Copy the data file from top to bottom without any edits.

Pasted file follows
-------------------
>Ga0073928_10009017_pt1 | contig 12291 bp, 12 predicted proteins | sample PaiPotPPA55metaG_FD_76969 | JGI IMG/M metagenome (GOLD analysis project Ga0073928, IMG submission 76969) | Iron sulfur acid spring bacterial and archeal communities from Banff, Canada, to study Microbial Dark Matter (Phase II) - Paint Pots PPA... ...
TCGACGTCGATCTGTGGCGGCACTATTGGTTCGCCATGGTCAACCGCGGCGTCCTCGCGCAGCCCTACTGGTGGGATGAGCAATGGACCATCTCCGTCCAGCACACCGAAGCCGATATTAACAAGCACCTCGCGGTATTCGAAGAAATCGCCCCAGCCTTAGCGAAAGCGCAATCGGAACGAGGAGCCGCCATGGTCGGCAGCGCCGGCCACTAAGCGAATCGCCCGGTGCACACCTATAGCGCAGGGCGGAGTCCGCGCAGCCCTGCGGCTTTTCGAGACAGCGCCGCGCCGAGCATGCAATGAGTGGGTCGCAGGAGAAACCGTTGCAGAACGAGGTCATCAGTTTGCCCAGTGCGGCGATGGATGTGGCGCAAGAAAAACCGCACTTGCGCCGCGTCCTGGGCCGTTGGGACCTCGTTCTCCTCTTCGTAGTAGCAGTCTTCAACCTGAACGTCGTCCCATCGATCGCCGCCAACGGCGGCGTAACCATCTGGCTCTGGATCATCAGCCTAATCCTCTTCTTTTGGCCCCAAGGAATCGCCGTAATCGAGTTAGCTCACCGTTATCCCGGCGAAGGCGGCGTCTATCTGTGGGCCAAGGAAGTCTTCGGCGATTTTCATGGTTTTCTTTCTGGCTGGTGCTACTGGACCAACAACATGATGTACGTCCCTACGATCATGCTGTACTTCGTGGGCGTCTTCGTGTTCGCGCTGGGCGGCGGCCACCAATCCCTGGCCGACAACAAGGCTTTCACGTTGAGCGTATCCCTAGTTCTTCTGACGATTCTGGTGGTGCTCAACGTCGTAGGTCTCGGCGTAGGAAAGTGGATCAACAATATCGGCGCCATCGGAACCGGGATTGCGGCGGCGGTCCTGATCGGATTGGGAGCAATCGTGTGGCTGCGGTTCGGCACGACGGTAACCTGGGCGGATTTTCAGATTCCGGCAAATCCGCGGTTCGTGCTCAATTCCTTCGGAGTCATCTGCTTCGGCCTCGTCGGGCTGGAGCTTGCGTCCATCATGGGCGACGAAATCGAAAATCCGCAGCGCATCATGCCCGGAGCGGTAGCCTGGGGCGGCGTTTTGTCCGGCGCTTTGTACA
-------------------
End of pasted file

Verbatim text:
>Ga0073928_10009017_pt1 | contig 12291 bp, 12 predicted proteins | sample PaiPotPPA55metaG_FD_76969 | JGI IMG/M metagenome (GOLD analysis project Ga0073928, IMG submission 76969) | Iron sulfur acid spring bacterial and archeal communities from Banff, Canada, to study Microbial Dark Matter (Phase II) - Paint Pots PPA... ...
TCGACGTCGATCTGTGGCGGCACTATTGGTTCGCCATGGTCAACCGCGGCGTCCTCGCGCAGCCCTACTGGTGGGATGAGCAATGGACCATCTCCGTCCAGCACACCGAAGCCGATATTAACAAGCACCTCGCGGTATTCGAAGAAATCGCCCCAGCCTTAGCGAAAGCGCAATCGGAACGAGGAGCCGCCATGGTCGGCAGCGCCGGCCACTAAGCGAATCGCCCGGTGCACACCTATAGCGCAGGGCGGAGTCCGCGCAGCCCTGCGGCTTTTCGAGACAGCGCCGCGCCGAGCATGCAATGAGTGGGTCGCAGGAGAAACCGTTGCAGAACGAGGTCATCAGTTTGCCCAGTGCGGCGATGGATGTGGCGCAAGAAAAACCGCACTTGCGCCGCGTCCTGGGCCGTTGGGACCTCGTTCTCCTCTTCGTAGTAGCAGTCTTCAACCTGAACGTCGTCCCATCGATCGCCGCCAACGGCGGCGTAACCATCTGGCTCTGGATCATCAGCCTAATCCTCTTCTTTTGGCCCCAAGGAATCGCCGTAATCGAGTTAGCTCACCGTTATCCCGGCGAAGGCGGCGTCTATCTGTGGGCCAAGGAAGTCTTCGGCGATTTTCATGGTTTTCTTTCTGGCTGGTGCTACTGGACCAACAACATGATGTACGTCCCTACGATCATGCTGTACTTCGTGGGCGTCTTCGTGTTCGCGCTGGGCGGCGGCCACCAATCCCTGGCCGACAACAAGGCTTTCACGTTGAGCGTATCCCTAGTTCTTCTGACGATTCTGGTGGTGCTCAACGTCGTAGGTCTCGGCGTAGGAAAGTGGATCAACAATATCGGCGCCATCGGAACCGGGATTGCGGCGGCGGTCCTGATCGGATTGGGAGCAATCGTGTGGCTGCGGTTCGGCACGACGGTAACCTGGGCGGATTTTCAGATTCCGGCAAATCCGCGGTTCGTGCTCAATTCCTTCGGAGTCATCTGCTTCGGCCTCGTCGGGCTGGAGCTTGCGTCCATCATGGGCGACGAAATCGAAAATCCGCAGCGCATCATGCCCGGAGCGGTAGCCTGGGGCGGCGTTTTGTCCGGCGCTTTGTACA